A Greek Cemetery

 

 

In the 500s BC the tombs were protected by statues of lions, bulls, and sphinxes in marble. Sometimes they were placed in pairs as is the case with the Glyptotek’s two lions. Graves for young men who had made themselves conspicuous in battle or in athletic competitions were honoured with a nude statue of a youth, a kouros, such as the torso from Paros or the Rayet Head from Athens.

From 500 until 430 BC only cenotaphs for soldiers who died in battle for their city far from home could be adorned so handsomely.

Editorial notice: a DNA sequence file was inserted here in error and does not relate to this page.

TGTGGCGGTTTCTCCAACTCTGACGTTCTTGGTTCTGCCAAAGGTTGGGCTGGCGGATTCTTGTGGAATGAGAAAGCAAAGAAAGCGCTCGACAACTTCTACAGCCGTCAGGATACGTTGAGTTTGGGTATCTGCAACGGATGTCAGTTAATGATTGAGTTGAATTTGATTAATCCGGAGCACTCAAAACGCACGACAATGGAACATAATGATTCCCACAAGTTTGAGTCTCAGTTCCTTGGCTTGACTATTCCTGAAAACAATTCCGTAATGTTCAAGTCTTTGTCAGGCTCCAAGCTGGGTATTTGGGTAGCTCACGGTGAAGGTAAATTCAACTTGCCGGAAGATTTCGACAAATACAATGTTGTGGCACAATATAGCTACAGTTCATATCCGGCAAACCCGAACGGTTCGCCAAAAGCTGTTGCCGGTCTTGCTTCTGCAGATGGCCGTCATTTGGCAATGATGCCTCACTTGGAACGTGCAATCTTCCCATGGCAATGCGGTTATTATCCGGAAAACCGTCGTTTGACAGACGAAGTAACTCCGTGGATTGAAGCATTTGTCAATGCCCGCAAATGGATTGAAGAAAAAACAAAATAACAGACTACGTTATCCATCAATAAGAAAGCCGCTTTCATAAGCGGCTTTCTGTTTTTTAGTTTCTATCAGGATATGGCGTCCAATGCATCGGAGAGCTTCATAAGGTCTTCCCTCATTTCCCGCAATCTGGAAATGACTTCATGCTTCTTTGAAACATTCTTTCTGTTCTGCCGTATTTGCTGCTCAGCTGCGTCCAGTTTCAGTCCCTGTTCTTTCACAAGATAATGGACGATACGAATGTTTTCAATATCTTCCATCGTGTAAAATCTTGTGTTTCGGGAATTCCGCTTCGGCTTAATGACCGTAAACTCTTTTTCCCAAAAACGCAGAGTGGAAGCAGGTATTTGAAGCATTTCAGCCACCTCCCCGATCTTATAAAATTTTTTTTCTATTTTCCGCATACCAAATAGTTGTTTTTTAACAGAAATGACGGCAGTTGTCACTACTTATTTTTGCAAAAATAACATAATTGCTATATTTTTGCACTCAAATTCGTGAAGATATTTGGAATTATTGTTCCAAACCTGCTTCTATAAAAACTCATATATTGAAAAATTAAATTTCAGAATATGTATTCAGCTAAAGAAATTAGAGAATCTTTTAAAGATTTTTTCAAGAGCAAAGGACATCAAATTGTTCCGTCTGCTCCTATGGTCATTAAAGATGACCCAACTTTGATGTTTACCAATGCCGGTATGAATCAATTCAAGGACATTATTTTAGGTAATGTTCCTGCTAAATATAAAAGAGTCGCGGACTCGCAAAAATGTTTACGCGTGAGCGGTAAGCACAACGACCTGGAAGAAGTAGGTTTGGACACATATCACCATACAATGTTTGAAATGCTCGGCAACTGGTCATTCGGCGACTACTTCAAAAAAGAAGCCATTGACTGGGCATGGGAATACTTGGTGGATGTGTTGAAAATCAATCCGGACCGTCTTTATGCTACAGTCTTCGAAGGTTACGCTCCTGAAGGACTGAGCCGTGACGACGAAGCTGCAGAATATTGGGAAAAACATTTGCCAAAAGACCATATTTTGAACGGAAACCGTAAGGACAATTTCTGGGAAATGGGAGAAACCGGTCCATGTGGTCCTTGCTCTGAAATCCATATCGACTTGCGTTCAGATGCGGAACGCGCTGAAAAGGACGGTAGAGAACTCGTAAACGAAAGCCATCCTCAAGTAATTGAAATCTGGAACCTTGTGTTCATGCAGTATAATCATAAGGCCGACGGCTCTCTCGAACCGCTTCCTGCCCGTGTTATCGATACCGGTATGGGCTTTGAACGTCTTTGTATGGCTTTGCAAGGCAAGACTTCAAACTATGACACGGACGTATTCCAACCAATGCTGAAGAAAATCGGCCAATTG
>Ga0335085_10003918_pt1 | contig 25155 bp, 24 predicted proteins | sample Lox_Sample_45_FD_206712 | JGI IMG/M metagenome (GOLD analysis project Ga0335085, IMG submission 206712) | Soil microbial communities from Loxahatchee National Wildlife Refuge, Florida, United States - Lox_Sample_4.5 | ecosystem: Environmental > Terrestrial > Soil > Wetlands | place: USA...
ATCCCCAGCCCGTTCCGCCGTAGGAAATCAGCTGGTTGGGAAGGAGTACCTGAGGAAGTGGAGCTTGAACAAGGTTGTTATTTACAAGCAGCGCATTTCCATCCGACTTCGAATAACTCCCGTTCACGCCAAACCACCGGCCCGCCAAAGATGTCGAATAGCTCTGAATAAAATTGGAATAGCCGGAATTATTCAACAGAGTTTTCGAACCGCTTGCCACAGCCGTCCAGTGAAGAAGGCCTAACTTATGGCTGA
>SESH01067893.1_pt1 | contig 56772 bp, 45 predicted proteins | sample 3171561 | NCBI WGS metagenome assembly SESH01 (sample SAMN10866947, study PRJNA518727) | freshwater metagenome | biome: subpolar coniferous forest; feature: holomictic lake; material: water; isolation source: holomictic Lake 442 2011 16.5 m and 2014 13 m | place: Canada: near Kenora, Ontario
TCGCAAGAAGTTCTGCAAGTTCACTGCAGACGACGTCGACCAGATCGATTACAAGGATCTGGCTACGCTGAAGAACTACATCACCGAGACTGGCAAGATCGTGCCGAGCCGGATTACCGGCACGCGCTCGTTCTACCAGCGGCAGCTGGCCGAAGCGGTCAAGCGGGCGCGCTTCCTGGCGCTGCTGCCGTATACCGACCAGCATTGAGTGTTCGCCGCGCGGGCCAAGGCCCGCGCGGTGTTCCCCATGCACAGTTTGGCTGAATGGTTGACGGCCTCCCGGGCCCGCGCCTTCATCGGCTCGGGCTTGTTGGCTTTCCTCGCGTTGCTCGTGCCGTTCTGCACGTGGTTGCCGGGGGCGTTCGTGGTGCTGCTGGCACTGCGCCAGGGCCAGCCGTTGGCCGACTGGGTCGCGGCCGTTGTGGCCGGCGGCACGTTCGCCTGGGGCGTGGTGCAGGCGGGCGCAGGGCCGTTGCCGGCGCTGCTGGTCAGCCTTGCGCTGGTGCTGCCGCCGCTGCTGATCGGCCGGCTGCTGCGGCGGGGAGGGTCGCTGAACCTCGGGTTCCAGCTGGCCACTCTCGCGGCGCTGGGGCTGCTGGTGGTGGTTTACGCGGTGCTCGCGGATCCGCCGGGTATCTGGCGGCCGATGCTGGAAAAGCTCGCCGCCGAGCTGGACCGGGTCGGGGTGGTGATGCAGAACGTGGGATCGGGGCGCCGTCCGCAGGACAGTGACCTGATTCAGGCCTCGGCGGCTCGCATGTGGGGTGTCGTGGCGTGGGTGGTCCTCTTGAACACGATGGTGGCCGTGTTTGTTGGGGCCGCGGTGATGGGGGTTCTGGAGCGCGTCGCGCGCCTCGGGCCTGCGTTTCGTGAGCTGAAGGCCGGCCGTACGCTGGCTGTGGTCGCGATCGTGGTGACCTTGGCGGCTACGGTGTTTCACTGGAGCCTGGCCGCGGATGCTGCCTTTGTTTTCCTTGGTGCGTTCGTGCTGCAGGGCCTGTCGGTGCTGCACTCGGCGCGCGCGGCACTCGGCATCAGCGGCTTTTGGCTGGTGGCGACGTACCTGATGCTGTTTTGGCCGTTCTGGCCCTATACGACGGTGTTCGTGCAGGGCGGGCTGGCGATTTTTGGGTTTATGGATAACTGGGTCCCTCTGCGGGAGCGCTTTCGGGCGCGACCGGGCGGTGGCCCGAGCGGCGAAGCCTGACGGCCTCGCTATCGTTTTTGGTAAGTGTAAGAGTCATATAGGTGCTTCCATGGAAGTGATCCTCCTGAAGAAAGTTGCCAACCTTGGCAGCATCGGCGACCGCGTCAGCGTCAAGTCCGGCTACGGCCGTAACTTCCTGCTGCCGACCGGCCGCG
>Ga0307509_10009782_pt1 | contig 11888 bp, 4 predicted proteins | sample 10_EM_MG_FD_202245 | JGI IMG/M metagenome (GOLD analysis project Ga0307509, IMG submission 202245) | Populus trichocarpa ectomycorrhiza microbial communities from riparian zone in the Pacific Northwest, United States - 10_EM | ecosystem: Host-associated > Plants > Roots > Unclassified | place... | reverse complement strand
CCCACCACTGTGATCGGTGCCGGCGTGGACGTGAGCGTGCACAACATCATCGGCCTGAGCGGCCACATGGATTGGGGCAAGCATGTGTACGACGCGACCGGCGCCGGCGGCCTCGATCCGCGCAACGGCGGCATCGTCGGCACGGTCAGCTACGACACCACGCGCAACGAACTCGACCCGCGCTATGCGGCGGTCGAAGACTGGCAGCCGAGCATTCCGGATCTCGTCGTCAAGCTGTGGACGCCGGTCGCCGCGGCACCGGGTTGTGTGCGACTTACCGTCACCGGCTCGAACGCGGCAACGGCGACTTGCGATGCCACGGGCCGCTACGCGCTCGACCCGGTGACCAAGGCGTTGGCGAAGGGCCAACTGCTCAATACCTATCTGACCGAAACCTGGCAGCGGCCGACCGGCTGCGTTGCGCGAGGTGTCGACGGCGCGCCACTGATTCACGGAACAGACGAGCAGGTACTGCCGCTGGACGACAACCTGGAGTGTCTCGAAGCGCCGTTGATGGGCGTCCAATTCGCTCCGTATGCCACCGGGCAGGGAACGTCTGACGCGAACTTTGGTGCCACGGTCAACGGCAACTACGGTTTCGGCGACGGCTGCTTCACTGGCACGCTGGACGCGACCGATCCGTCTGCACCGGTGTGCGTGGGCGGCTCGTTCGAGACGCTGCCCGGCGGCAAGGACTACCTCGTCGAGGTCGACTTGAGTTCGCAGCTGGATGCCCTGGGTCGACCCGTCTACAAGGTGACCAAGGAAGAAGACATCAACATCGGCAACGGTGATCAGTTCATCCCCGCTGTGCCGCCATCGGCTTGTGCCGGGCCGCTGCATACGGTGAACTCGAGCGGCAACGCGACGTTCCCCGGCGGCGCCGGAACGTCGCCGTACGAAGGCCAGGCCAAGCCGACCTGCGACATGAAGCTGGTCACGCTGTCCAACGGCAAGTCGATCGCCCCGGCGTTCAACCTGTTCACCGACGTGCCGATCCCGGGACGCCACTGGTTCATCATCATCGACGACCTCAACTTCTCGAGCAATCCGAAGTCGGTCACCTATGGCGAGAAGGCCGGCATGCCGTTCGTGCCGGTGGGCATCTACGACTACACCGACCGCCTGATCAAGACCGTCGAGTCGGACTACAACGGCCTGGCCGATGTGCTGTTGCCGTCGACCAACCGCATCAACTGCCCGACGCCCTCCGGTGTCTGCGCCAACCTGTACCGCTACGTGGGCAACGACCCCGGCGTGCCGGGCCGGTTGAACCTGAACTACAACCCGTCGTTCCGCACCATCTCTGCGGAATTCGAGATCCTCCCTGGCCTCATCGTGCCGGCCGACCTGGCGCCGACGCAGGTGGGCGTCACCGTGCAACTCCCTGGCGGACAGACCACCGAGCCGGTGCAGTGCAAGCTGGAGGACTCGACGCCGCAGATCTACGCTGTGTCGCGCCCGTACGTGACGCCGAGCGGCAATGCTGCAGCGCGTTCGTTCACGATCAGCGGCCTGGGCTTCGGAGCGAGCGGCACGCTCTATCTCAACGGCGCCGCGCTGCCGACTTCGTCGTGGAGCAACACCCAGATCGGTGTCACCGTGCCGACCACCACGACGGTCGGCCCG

The best known necropolis is the Kerameikos, just outside the walls of Athens. A large number of marble tomb reliefs from here dating from the Classical period, c. 430 – 317 BC have been preserved. They show the deceased and their families and often have an inscription giving the name of the deceased.

Reliefs of this kind range in quality from the excellent to the mediocre. This shows that in this period the ordinary citizen could afford a relief. Another type of grave marker is a solid marble vase. The shape, a lekythos, was an oil container, often used as a grave gift. In 317 BC a ban on funerary luxury was introduced in Athens and the tombs were no longer adorned with marble sculpture.

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Themes: 
Greece and the Roman empire
Greek cemetary

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